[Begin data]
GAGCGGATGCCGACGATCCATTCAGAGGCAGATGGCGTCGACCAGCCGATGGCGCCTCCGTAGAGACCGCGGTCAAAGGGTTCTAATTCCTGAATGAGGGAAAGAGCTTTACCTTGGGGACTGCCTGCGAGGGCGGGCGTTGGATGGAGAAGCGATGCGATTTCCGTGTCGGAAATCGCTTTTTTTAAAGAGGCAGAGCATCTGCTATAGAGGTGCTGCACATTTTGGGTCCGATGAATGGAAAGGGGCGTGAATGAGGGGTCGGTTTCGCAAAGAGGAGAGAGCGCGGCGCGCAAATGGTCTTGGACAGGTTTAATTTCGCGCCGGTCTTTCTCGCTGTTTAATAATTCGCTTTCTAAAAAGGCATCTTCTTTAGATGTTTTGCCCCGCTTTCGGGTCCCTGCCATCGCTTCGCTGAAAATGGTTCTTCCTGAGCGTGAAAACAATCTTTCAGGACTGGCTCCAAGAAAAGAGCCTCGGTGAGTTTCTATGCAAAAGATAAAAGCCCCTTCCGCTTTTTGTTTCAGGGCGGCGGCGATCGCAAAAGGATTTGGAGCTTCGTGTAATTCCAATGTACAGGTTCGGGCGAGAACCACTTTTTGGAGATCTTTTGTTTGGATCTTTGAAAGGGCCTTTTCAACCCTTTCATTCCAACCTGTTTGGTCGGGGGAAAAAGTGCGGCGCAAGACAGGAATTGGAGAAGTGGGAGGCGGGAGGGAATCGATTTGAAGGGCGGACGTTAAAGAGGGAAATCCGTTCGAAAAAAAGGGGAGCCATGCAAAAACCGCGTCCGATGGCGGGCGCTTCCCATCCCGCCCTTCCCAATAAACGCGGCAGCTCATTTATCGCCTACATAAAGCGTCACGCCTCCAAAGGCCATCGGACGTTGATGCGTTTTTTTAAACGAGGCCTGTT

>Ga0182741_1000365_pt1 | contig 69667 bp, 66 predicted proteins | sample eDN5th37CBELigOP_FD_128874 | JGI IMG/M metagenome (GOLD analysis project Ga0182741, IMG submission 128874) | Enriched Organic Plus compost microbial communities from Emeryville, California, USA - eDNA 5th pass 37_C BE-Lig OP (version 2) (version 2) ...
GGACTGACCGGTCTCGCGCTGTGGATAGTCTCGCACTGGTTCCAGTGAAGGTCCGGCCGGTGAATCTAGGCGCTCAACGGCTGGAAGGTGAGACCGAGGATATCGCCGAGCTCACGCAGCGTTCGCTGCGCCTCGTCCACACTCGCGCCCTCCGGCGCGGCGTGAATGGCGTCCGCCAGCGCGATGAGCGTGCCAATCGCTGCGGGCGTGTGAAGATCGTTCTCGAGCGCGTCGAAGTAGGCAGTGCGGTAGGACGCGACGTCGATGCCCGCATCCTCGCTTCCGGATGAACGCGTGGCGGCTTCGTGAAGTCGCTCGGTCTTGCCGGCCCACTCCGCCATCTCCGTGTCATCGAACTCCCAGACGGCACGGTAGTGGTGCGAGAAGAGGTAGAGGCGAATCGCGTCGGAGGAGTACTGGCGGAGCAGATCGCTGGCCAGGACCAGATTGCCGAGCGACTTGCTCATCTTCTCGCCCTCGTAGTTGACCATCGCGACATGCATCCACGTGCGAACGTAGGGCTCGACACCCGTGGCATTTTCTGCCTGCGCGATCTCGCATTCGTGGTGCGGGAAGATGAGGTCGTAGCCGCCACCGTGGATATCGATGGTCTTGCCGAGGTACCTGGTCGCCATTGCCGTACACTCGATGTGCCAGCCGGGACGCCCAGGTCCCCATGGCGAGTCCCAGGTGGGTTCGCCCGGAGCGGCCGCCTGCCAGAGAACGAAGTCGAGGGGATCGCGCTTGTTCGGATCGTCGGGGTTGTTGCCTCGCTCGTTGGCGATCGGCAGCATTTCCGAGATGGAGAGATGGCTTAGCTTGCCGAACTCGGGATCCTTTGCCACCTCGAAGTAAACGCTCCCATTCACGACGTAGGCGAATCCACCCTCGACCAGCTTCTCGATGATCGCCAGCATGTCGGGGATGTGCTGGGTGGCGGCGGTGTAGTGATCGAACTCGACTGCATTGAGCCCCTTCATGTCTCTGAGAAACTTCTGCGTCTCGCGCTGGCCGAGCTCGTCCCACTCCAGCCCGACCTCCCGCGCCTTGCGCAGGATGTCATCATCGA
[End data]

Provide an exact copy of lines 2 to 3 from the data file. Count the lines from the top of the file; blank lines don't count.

>Ga0182741_1000365_pt1 | contig 69667 bp, 66 predicted proteins | sample eDN5th37CBELigOP_FD_128874 | JGI IMG/M metagenome (GOLD analysis project Ga0182741, IMG submission 128874) | Enriched Organic Plus compost microbial communities from Emeryville, California, USA - eDNA 5th pass 37_C BE-Lig OP (version 2) (version 2) ...
GGACTGACCGGTCTCGCGCTGTGGATAGTCTCGCACTGGTTCCAGTGAAGGTCCGGCCGGTGAATCTAGGCGCTCAACGGCTGGAAGGTGAGACCGAGGATATCGCCGAGCTCACGCAGCGTTCGCTGCGCCTCGTCCACACTCGCGCCCTCCGGCGCGGCGTGAATGGCGTCCGCCAGCGCGATGAGCGTGCCAATCGCTGCGGGCGTGTGAAGATCGTTCTCGAGCGCGTCGAAGTAGGCAGTGCGGTAGGACGCGACGTCGATGCCCGCATCCTCGCTTCCGGATGAACGCGTGGCGGCTTCGTGAAGTCGCTCGGTCTTGCCGGCCCACTCCGCCATCTCCGTGTCATCGAACTCCCAGACGGCACGGTAGTGGTGCGAGAAGAGGTAGAGGCGAATCGCGTCGGAGGAGTACTGGCGGAGCAGATCGCTGGCCAGGACCAGATTGCCGAGCGACTTGCTCATCTTCTCGCCCTCGTAGTTGACCATCGCGACATGCATCCACGTGCGAACGTAGGGCTCGACACCCGTGGCATTTTCTGCCTGCGCGATCTCGCATTCGTGGTGCGGGAAGATGAGGTCGTAGCCGCCACCGTGGATATCGATGGTCTTGCCGAGGTACCTGGTCGCCATTGCCGTACACTCGATGTGCCAGCCGGGACGCCCAGGTCCCCATGGCGAGTCCCAGGTGGGTTCGCCCGGAGCGGCCGCCTGCCAGAGAACGAAGTCGAGGGGATCGCGCTTGTTCGGATCGTCGGGGTTGTTGCCTCGCTCGTTGGCGATCGGCAGCATTTCCGAGATGGAGAGATGGCTTAGCTTGCCGAACTCGGGATCCTTTGCCACCTCGAAGTAAACGCTCCCATTCACGACGTAGGCGAATCCACCCTCGACCAGCTTCTCGATGATCGCCAGCATGTCGGGGATGTGCTGGGTGGCGGCGGTGTAGTGATCGAACTCGACTGCATTGAGCCCCTTCATGTCTCTGAGAAACTTCTGCGTCTCGCGCTGGCCGAGCTCGTCCCACTCCAGCCCGACCTCCCGCGCCTTGCGCAGGATGTCATCATCGA